With some films you can’t ever imagine feeling like you need a sequel to them. And with others, you can’t wait for the next instalment.
Did I feel as though I needed a follow up to Zombieland? I thought I was fine without.
But I’ll hold my hands up. I was wrong.
And not because Zombieland: Double Tap is anything new. In fact, it’s much of the same.
It presents a threat that’s only slightly more menacing than the zombies from the first film, and at times strays into trying a little too hard. But that doesn’t mean you won’t have a whale of a time.
2009’s Zombieland is a film I was warm on, but not one I’ve ever bothered to revisit, something I know isn’t the case for many others. But had I remembered it being anywhere near as funny as this second instalment, I’d have revisited it much sooner.
Zombieland: Double Tap sees the main cast of four – Columbus (Jesse Eisenberg), Wichita (Emma Stone), Little Rock (Abigail Breslin) and Tallahassee (Woody Harrelson) – returning 10 years later, with a little interlude that introduces what they’ve been up to for the last decade.
Thankfully most of what you see in the trailer is just the setup of the film, and there’s a lot more to come.
The quartet are joined by an injection of fresh blood in the form of a hilarious Zoey Deutch, the wonderful Rosario Dawson and the Columbus/Tallahassee doppelgängers seen in the trailer; Thomas Middleditch and Luke Owen.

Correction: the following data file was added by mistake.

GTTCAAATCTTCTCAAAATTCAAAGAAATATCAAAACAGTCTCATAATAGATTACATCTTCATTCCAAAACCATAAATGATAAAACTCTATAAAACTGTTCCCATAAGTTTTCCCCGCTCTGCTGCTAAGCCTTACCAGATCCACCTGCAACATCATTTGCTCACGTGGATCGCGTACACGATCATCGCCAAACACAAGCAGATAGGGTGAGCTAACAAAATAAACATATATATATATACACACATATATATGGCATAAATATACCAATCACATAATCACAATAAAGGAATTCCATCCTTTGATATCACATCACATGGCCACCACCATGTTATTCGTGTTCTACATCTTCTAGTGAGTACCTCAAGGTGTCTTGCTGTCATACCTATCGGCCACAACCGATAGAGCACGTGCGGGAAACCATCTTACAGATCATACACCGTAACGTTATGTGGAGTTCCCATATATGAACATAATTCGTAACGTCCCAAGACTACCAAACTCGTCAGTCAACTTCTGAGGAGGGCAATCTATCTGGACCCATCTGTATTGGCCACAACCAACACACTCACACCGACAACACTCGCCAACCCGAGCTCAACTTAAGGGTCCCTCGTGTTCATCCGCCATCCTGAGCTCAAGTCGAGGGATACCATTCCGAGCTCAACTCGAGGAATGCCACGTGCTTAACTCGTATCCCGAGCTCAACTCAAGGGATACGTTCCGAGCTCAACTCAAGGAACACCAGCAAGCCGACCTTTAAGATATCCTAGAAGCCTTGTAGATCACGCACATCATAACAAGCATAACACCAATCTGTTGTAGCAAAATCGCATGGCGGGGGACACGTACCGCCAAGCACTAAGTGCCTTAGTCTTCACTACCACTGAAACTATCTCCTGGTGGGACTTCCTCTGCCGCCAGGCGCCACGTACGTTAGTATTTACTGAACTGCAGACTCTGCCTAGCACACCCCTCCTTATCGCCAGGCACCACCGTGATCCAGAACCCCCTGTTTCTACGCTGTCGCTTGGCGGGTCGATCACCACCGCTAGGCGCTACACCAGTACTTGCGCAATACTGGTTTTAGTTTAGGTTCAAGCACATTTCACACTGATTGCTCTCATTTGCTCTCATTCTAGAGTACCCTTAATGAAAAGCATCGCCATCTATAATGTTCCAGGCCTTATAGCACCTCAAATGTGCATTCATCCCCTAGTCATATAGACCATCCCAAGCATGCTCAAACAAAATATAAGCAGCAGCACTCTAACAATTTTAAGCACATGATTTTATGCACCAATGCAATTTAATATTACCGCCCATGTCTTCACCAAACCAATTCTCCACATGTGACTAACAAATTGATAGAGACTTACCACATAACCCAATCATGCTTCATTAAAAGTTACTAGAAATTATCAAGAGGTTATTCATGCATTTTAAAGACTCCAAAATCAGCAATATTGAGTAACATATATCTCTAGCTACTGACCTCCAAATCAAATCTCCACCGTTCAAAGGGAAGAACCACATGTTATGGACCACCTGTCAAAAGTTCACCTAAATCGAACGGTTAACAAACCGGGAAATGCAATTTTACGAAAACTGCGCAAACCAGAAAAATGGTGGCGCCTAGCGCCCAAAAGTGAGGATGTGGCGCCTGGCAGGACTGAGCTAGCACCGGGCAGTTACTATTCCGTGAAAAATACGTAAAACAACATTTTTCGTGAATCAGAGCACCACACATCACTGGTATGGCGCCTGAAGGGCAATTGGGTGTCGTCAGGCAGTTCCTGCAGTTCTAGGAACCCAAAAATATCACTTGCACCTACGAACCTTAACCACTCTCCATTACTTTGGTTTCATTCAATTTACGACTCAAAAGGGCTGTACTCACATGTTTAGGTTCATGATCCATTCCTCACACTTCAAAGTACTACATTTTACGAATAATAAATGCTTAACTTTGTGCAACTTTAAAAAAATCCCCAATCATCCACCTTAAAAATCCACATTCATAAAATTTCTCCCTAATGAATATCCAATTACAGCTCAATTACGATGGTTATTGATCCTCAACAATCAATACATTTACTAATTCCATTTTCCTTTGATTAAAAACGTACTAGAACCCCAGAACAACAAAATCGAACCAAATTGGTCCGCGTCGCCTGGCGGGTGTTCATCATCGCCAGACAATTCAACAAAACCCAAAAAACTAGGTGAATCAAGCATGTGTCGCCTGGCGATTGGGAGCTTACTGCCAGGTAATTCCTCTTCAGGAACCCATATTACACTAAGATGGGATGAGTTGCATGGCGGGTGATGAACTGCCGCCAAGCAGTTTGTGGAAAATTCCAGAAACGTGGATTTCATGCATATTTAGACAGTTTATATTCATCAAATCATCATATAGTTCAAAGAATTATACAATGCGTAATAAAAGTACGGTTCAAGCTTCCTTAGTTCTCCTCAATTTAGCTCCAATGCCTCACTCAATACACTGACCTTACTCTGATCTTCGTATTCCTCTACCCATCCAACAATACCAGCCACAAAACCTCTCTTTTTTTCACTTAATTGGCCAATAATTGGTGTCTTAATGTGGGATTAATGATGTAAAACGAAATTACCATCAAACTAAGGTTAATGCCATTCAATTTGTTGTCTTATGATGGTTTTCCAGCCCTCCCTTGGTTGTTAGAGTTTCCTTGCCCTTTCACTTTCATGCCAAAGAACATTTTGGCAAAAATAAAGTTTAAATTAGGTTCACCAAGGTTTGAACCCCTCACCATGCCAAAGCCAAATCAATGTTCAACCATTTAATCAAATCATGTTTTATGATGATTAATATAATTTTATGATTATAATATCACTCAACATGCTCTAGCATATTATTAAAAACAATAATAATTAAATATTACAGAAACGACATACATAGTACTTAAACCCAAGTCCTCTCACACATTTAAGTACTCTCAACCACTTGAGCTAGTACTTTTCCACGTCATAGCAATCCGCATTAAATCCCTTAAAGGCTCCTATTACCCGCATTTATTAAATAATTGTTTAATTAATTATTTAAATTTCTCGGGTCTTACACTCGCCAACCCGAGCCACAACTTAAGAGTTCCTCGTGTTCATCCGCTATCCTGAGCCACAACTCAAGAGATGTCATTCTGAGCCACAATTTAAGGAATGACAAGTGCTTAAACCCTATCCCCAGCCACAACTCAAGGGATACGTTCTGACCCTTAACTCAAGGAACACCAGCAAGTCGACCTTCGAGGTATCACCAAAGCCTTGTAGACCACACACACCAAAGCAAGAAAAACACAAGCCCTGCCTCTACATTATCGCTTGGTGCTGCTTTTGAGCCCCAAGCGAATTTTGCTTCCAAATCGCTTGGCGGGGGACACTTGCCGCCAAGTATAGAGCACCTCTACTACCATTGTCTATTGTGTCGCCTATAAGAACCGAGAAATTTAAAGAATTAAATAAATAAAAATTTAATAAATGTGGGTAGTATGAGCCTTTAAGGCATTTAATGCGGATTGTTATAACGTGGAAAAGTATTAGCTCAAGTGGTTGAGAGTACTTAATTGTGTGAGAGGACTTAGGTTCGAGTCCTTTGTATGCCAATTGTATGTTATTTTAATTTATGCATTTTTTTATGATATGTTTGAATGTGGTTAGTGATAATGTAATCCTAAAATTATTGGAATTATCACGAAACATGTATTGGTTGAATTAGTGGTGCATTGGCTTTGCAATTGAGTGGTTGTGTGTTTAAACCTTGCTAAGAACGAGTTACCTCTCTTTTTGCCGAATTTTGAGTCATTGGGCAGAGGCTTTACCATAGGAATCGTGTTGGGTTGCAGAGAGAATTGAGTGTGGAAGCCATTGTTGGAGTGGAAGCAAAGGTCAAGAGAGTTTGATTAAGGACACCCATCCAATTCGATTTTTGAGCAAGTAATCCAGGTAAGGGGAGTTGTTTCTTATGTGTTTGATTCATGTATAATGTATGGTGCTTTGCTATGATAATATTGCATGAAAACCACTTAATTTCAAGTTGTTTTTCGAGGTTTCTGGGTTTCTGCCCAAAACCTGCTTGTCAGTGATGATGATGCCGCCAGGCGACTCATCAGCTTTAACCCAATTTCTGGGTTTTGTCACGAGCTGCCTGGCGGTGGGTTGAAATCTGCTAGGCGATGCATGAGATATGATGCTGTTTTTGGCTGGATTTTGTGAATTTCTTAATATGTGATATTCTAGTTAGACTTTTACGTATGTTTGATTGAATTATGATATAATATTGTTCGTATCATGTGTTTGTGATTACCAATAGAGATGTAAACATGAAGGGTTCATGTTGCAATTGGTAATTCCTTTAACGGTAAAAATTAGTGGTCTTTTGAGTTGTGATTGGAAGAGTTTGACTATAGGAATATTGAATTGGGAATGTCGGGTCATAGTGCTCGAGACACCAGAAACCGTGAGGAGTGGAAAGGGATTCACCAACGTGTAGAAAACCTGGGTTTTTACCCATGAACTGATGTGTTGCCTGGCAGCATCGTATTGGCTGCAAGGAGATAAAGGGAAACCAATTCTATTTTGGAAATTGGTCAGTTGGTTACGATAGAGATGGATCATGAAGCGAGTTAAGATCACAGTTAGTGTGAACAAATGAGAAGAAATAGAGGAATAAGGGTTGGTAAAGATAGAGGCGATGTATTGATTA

The relationships between the characters are uncomplicated overall, but that means you can quickly slip into the interplay and the inside jokes between them, and that’s what really makes the film.
It didn’t feel as though the main point of the script was character development. In fact none of the characters even come close to learning anything; but that’s easily forgiven.
The comedy-first approach to Zombieland: Double Tap’s script means it’s really fun to hang out with these characters for a very well-timed one hour and 40 minutes. And in all honesty, a longer running time would have been absolutely fine.
While the main plot points don’t really do much in establishing a threat, the comedic turns by the entire cast make up for any story driven shortfalls.
Deutch’s Madison gets a lot of focus in the film’s trailer, and I wondered if what we’d seen already would be the entirety of her performance. But that’s certainly not the case as Deutch gives us a new, hilarious character that undoubtedly deserves the MVP award.
But she has to fight for that title with the wonderful Stone. More than the others, her career has blossomed into something that felt like Zombieland was far behind her, but armed with a quick wit and a heck of a lot of firepower, Wichita is easily my favourite character in this film.
Overall, Zombieland: Double Tap comes as something of a surprise.
It’s a much funnier film than expected, has all of the self-aware jokes you’d want and really plays on the things that stand out from the first film.
Without going into detail, there are references to the Terminator movies throughout Double Tap, which feels apt because much like that franchise, the first instalment is well loved, but the sequel is most definitely the better film.
Zombieland: Double Tap will be released in UK cinemas on 18th October.